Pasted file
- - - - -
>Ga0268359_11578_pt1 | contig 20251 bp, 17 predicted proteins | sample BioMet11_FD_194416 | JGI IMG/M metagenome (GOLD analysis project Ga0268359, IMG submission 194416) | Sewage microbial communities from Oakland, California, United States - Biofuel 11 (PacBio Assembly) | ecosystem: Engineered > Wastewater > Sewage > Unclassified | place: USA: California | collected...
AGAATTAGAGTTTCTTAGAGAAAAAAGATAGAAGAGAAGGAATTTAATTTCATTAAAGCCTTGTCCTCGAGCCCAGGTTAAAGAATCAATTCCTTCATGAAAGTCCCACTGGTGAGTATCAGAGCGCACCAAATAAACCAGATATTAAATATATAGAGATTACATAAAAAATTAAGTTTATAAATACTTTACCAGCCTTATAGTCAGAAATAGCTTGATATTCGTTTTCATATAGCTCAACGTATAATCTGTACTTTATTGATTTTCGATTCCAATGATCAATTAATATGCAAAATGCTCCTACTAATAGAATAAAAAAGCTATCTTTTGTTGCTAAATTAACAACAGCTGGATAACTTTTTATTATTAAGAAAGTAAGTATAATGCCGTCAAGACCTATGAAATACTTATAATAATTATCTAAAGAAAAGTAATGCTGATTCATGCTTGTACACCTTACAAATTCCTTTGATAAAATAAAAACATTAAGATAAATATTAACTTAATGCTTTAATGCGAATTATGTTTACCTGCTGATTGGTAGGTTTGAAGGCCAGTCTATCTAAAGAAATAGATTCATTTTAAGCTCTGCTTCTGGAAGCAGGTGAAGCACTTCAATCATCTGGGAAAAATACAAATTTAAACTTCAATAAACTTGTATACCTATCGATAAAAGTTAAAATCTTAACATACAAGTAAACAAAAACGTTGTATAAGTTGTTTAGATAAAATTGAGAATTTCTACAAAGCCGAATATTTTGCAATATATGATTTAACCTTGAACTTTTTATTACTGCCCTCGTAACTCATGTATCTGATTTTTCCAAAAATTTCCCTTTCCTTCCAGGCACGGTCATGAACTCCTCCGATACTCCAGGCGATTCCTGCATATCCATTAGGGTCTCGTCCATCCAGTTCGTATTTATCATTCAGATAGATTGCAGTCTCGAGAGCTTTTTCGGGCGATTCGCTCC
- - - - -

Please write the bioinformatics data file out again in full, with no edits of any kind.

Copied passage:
>Ga0268359_11578_pt1 | contig 20251 bp, 17 predicted proteins | sample BioMet11_FD_194416 | JGI IMG/M metagenome (GOLD analysis project Ga0268359, IMG submission 194416) | Sewage microbial communities from Oakland, California, United States - Biofuel 11 (PacBio Assembly) | ecosystem: Engineered > Wastewater > Sewage > Unclassified | place: USA: California | collected...
AGAATTAGAGTTTCTTAGAGAAAAAAGATAGAAGAGAAGGAATTTAATTTCATTAAAGCCTTGTCCTCGAGCCCAGGTTAAAGAATCAATTCCTTCATGAAAGTCCCACTGGTGAGTATCAGAGCGCACCAAATAAACCAGATATTAAATATATAGAGATTACATAAAAAATTAAGTTTATAAATACTTTACCAGCCTTATAGTCAGAAATAGCTTGATATTCGTTTTCATATAGCTCAACGTATAATCTGTACTTTATTGATTTTCGATTCCAATGATCAATTAATATGCAAAATGCTCCTACTAATAGAATAAAAAAGCTATCTTTTGTTGCTAAATTAACAACAGCTGGATAACTTTTTATTATTAAGAAAGTAAGTATAATGCCGTCAAGACCTATGAAATACTTATAATAATTATCTAAAGAAAAGTAATGCTGATTCATGCTTGTACACCTTACAAATTCCTTTGATAAAATAAAAACATTAAGATAAATATTAACTTAATGCTTTAATGCGAATTATGTTTACCTGCTGATTGGTAGGTTTGAAGGCCAGTCTATCTAAAGAAATAGATTCATTTTAAGCTCTGCTTCTGGAAGCAGGTGAAGCACTTCAATCATCTGGGAAAAATACAAATTTAAACTTCAATAAACTTGTATACCTATCGATAAAAGTTAAAATCTTAACATACAAGTAAACAAAAACGTTGTATAAGTTGTTTAGATAAAATTGAGAATTTCTACAAAGCCGAATATTTTGCAATATATGATTTAACCTTGAACTTTTTATTACTGCCCTCGTAACTCATGTATCTGATTTTTCCAAAAATTTCCCTTTCCTTCCAGGCACGGTCATGAACTCCTCCGATACTCCAGGCGATTCCTGCATATCCATTAGGGTCTCGTCCATCCAGTTCGTATTTATCATTCAGATAGATTGCAGTCTCGAGAGCTTTTTCGGGCGATTCGCTCC